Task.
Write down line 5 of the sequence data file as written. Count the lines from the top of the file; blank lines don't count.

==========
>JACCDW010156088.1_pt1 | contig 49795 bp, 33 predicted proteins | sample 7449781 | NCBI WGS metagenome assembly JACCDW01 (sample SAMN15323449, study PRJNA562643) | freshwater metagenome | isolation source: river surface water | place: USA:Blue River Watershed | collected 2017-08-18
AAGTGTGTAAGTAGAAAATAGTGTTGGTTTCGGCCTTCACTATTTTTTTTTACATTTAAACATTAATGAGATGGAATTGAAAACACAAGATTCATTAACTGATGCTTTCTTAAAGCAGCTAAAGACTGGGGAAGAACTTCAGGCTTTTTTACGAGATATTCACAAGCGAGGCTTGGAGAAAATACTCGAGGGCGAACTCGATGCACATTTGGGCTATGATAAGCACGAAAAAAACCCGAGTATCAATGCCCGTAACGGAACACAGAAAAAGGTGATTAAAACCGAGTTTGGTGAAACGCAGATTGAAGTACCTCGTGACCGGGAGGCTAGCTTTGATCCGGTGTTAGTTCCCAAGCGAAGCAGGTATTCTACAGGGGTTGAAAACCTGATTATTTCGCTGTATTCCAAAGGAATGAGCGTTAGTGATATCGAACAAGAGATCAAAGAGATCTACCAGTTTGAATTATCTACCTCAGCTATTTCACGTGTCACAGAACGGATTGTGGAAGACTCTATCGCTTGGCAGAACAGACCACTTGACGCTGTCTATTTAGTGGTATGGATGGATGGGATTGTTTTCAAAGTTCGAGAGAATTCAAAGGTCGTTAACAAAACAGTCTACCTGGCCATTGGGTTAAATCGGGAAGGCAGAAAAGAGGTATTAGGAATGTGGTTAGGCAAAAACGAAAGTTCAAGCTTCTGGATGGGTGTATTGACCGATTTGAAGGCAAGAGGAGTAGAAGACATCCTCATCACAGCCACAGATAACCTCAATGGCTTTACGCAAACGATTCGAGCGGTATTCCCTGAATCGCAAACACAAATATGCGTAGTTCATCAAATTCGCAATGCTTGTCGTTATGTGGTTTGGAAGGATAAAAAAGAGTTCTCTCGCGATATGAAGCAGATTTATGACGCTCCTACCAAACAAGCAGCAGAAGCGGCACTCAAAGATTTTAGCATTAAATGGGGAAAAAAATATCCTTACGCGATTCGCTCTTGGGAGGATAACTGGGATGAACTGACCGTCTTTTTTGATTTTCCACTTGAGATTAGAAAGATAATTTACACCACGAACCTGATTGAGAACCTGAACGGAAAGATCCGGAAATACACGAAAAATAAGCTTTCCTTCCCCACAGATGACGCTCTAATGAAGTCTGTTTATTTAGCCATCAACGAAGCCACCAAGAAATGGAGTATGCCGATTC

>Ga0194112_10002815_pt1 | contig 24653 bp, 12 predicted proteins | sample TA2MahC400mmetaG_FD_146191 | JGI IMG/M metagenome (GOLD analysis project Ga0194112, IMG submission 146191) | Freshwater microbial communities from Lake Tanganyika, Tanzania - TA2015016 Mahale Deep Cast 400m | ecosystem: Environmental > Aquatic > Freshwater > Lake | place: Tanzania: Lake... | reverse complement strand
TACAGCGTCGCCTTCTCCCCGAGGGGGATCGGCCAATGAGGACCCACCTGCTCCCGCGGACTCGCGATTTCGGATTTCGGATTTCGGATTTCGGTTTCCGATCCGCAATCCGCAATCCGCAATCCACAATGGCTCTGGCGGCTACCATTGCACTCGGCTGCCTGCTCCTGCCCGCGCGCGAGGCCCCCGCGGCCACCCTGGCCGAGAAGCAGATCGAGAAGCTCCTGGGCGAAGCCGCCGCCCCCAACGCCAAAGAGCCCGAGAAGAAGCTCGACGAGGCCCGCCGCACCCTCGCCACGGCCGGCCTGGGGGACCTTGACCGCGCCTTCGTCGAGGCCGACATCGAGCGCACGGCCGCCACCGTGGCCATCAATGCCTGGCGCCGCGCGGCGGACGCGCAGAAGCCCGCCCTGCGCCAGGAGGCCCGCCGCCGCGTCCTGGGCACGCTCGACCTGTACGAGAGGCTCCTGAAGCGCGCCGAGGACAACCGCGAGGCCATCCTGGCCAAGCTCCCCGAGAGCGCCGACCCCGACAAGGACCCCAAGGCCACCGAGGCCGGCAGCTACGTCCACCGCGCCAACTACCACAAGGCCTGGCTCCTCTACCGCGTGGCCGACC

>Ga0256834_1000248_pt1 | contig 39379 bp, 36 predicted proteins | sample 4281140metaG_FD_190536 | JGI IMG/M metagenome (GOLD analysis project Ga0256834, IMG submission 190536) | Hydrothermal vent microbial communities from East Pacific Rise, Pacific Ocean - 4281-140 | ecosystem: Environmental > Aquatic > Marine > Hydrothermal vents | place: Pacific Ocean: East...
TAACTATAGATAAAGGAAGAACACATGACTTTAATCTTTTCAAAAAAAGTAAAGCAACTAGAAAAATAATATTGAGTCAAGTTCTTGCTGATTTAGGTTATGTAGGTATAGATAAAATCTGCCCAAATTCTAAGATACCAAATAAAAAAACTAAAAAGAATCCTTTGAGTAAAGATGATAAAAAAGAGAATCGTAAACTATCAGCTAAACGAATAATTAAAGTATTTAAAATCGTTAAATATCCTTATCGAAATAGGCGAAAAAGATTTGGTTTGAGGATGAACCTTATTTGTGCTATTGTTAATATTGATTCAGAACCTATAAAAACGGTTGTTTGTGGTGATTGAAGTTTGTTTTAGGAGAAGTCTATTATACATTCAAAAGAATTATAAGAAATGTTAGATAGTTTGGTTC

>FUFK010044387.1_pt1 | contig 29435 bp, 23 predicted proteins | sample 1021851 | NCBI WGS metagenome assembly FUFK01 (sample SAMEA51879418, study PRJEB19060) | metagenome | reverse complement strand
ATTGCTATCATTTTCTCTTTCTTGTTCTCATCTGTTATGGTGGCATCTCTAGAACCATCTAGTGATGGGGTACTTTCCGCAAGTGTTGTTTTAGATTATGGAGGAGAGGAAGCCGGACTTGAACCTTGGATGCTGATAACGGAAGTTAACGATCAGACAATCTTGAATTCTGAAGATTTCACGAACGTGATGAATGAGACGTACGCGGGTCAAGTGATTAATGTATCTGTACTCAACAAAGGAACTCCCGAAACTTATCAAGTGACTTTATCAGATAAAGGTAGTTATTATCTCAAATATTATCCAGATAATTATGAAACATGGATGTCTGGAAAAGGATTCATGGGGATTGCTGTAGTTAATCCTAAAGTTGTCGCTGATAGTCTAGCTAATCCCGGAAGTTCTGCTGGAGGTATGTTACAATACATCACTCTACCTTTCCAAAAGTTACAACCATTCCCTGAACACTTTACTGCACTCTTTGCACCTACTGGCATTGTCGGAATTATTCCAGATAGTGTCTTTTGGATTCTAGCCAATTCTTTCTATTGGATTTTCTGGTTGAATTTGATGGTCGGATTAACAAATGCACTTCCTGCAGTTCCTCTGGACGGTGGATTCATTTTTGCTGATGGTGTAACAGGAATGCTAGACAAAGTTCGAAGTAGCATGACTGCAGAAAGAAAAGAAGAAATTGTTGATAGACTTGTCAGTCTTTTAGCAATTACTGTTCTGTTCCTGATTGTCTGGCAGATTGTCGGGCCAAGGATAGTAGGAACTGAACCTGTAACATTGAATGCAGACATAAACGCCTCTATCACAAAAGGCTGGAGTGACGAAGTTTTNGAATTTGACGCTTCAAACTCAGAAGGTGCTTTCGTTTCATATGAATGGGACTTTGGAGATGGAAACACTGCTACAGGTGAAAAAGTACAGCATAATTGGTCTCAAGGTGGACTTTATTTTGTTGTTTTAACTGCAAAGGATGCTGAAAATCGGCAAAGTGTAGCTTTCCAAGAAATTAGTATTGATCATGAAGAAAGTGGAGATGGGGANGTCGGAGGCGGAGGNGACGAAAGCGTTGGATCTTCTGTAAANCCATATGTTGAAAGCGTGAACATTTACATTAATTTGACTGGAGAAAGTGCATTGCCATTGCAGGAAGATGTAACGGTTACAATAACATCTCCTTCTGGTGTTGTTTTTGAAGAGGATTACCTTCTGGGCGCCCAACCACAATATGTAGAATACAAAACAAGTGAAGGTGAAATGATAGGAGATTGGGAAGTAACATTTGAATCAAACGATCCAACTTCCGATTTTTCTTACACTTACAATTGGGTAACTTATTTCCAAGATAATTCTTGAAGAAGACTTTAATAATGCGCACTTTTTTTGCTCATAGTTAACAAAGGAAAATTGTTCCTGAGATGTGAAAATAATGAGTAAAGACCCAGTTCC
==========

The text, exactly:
>Ga0256834_1000248_pt1 | contig 39379 bp, 36 predicted proteins | sample 4281140metaG_FD_190536 | JGI IMG/M metagenome (GOLD analysis project Ga0256834, IMG submission 190536) | Hydrothermal vent microbial communities from East Pacific Rise, Pacific Ocean - 4281-140 | ecosystem: Environmental > Aquatic > Marine > Hydrothermal vents | place: Pacific Ocean: East...